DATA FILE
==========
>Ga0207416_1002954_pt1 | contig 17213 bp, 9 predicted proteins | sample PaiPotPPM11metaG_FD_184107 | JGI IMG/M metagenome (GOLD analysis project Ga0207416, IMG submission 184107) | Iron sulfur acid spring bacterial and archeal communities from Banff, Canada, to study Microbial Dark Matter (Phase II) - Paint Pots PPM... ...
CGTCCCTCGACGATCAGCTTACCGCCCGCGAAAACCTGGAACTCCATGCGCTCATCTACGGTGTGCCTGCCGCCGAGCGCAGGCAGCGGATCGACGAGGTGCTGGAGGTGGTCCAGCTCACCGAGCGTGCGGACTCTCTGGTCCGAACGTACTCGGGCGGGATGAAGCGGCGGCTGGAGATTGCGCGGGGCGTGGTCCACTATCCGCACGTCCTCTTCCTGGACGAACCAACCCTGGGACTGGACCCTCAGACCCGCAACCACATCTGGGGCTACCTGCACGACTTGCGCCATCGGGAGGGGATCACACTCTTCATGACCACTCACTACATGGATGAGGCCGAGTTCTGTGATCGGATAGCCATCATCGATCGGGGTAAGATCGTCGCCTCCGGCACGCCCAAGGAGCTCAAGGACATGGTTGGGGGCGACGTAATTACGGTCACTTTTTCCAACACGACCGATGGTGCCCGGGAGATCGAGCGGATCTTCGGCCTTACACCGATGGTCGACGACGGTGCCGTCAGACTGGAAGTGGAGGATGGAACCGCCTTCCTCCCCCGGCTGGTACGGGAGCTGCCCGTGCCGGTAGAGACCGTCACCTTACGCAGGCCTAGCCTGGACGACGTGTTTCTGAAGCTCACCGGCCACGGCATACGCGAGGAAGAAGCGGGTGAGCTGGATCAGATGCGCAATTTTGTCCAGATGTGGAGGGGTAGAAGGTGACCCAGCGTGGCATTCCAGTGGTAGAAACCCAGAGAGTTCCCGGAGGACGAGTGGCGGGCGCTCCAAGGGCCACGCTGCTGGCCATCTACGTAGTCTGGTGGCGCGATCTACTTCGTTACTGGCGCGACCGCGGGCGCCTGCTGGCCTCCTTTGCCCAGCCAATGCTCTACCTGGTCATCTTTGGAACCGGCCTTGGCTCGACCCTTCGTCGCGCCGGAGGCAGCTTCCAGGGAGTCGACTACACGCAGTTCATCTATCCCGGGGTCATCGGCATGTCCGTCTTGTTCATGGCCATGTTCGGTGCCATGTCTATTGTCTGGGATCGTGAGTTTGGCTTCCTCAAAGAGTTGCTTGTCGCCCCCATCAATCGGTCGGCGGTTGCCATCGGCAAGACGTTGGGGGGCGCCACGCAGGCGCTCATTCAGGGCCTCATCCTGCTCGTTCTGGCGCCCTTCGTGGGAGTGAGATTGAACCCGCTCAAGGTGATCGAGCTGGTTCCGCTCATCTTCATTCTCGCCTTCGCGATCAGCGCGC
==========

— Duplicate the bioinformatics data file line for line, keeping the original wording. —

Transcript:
>Ga0207416_1002954_pt1 | contig 17213 bp, 9 predicted proteins | sample PaiPotPPM11metaG_FD_184107 | JGI IMG/M metagenome (GOLD analysis project Ga0207416, IMG submission 184107) | Iron sulfur acid spring bacterial and archeal communities from Banff, Canada, to study Microbial Dark Matter (Phase II) - Paint Pots PPM... ...
CGTCCCTCGACGATCAGCTTACCGCCCGCGAAAACCTGGAACTCCATGCGCTCATCTACGGTGTGCCTGCCGCCGAGCGCAGGCAGCGGATCGACGAGGTGCTGGAGGTGGTCCAGCTCACCGAGCGTGCGGACTCTCTGGTCCGAACGTACTCGGGCGGGATGAAGCGGCGGCTGGAGATTGCGCGGGGCGTGGTCCACTATCCGCACGTCCTCTTCCTGGACGAACCAACCCTGGGACTGGACCCTCAGACCCGCAACCACATCTGGGGCTACCTGCACGACTTGCGCCATCGGGAGGGGATCACACTCTTCATGACCACTCACTACATGGATGAGGCCGAGTTCTGTGATCGGATAGCCATCATCGATCGGGGTAAGATCGTCGCCTCCGGCACGCCCAAGGAGCTCAAGGACATGGTTGGGGGCGACGTAATTACGGTCACTTTTTCCAACACGACCGATGGTGCCCGGGAGATCGAGCGGATCTTCGGCCTTACACCGATGGTCGACGACGGTGCCGTCAGACTGGAAGTGGAGGATGGAACCGCCTTCCTCCCCCGGCTGGTACGGGAGCTGCCCGTGCCGGTAGAGACCGTCACCTTACGCAGGCCTAGCCTGGACGACGTGTTTCTGAAGCTCACCGGCCACGGCATACGCGAGGAAGAAGCGGGTGAGCTGGATCAGATGCGCAATTTTGTCCAGATGTGGAGGGGTAGAAGGTGACCCAGCGTGGCATTCCAGTGGTAGAAACCCAGAGAGTTCCCGGAGGACGAGTGGCGGGCGCTCCAAGGGCCACGCTGCTGGCCATCTACGTAGTCTGGTGGCGCGATCTACTTCGTTACTGGCGCGACCGCGGGCGCCTGCTGGCCTCCTTTGCCCAGCCAATGCTCTACCTGGTCATCTTTGGAACCGGCCTTGGCTCGACCCTTCGTCGCGCCGGAGGCAGCTTCCAGGGAGTCGACTACACGCAGTTCATCTATCCCGGGGTCATCGGCATGTCCGTCTTGTTCATGGCCATGTTCGGTGCCATGTCTATTGTCTGGGATCGTGAGTTTGGCTTCCTCAAAGAGTTGCTTGTCGCCCCCATCAATCGGTCGGCGGTTGCCATCGGCAAGACGTTGGGGGGCGCCACGCAGGCGCTCATTCAGGGCCTCATCCTGCTCGTTCTGGCGCCCTTCGTGGGAGTGAGATTGAACCCGCTCAAGGTGATCGAGCTGGTTCCGCTCATCTTCATTCTCGCCTTCGCGATCAGCGCGC